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This information was reviewed and approved by Christine B. Cho, MD (4/1/2019).

What causes hives (urticaria)?

  • No identifiable cause: In many cases, no cause is identified, and the hives are thought to occur spontaneously. This form of hives is often called Recurrent Spontaneous Urticaria or Chronic Idiopathic Urticaria. It has a good prognosis. Most cases resolve over time. The hives can recur more frequently or more severely with concurrent infection, stress, heat and NSAID or alcohol use.

  • Allergies: When hives are caused by allergies, they happen immediately (within minutes) of being exposed to the allergen.

    • Foods , such as milk, egg, wheat, soy, peanut, tree nuts, fish and shellfish.

      • Eating a particular food and then exercising can cause food-dependent, exercise-induced hives and/or anaphylaxis (a life-threatening reaction)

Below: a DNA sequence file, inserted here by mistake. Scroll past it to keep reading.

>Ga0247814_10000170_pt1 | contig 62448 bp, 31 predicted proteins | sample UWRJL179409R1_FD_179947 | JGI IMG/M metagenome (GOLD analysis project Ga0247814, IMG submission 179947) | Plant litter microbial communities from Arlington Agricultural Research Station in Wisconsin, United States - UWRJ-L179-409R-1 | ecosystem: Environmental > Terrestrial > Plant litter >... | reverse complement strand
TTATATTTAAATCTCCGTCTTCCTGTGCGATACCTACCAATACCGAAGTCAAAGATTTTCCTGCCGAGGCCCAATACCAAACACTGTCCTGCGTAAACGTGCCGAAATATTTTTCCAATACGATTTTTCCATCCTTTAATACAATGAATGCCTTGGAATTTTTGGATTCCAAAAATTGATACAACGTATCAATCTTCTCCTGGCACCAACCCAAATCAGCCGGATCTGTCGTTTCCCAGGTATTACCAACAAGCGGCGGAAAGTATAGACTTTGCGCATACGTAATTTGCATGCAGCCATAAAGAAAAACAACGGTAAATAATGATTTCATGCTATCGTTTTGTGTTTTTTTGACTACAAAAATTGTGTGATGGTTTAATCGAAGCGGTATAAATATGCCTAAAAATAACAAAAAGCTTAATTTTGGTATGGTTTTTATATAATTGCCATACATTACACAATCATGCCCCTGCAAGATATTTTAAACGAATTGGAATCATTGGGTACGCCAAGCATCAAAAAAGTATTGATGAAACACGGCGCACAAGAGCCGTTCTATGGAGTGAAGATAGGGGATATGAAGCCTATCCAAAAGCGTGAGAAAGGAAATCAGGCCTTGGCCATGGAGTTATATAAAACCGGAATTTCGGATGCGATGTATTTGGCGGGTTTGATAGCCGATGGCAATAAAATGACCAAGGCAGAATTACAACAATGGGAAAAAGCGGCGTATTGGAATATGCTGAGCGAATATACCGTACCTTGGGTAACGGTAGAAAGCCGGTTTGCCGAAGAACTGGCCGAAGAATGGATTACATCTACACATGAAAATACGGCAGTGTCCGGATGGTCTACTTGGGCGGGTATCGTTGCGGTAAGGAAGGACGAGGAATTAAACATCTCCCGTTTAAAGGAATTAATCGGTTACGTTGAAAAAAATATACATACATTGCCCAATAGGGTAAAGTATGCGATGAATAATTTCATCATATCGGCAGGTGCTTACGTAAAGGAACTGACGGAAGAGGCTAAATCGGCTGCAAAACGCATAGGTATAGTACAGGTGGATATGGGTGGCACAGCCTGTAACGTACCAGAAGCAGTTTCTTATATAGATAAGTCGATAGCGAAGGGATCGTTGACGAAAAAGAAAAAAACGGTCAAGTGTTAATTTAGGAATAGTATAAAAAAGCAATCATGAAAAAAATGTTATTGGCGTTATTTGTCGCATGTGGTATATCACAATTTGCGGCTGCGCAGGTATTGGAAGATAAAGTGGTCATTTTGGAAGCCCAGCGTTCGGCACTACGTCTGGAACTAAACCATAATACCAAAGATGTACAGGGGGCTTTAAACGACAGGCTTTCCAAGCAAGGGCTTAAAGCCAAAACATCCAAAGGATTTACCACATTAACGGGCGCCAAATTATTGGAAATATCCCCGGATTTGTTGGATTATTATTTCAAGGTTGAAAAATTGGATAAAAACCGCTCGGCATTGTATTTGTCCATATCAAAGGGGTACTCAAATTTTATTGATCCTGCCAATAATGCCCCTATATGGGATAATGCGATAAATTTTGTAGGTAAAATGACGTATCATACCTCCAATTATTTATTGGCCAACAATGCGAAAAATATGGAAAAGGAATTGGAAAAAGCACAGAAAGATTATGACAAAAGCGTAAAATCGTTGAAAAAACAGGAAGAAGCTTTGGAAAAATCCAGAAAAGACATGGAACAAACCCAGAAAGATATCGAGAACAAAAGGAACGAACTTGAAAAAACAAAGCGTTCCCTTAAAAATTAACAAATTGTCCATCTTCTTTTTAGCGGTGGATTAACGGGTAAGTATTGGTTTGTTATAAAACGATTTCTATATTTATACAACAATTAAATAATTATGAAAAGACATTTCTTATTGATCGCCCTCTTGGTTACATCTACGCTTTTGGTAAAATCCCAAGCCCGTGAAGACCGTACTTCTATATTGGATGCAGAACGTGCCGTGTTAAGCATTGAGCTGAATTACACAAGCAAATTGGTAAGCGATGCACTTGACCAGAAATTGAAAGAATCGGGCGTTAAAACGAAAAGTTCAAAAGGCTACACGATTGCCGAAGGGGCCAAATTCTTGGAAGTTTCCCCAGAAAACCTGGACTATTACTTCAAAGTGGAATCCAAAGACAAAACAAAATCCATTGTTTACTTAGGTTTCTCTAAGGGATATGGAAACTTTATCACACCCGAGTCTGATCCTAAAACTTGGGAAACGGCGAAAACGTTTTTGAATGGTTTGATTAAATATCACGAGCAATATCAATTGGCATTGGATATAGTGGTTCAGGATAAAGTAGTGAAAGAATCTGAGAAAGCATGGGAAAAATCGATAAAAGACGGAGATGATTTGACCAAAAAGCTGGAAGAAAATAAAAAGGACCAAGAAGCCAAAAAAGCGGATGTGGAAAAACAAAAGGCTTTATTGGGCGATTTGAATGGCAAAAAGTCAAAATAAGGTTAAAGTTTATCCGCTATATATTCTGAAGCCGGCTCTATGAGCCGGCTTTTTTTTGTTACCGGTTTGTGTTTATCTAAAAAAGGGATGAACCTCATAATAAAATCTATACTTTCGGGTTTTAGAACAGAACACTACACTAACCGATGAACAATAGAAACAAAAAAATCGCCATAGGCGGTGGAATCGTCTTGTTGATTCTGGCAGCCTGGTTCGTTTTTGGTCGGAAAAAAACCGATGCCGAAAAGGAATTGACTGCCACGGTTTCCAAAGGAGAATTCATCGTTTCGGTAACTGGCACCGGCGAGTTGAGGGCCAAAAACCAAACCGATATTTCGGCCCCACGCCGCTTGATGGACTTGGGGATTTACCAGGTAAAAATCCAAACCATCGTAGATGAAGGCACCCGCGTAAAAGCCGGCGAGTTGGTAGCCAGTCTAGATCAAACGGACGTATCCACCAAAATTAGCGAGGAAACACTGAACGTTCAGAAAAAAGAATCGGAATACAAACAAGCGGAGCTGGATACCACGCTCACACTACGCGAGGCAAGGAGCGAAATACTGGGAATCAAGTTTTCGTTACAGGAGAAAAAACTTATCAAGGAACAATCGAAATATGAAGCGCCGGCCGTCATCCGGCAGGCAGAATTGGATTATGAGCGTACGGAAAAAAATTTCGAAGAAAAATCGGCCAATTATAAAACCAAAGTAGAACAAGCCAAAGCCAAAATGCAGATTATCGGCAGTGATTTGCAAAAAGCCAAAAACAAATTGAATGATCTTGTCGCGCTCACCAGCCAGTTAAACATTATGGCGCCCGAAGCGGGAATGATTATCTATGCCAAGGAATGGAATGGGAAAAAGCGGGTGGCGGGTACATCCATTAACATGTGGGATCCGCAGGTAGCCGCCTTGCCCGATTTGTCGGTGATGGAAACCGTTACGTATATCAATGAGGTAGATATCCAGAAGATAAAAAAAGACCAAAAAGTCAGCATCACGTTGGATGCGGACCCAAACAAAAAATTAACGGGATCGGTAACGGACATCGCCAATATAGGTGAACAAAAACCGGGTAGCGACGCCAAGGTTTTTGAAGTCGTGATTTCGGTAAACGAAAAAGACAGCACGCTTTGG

• Medications, such as penicillin and other antibiotics, vaccines, sulfa drugs and aspirin. Aspirin may cause a delayed reaction hours later.

    • Insect stings from bees, wasps, yellow jackets or fire ants

    • Environmental allergies (typically through contact), such as cat or dog saliva

    • Occupational contact, such as cow dander, natural rubber latex, flour, grains, feeds, enzymes and a variety of plant and animal species

    • Contrary to popular belief, laundry detergents and lotions are not a common cause or trigger for urticaria.

  • Physical causes:

    • Pressure, friction, heat, sweat, cold, water, sunlight and vibration

    • Many of these triggers can be made worse by stress, alcohol and/or NSAID use.

  • Underlying autoimmune, infectious or inflammatory diseases:

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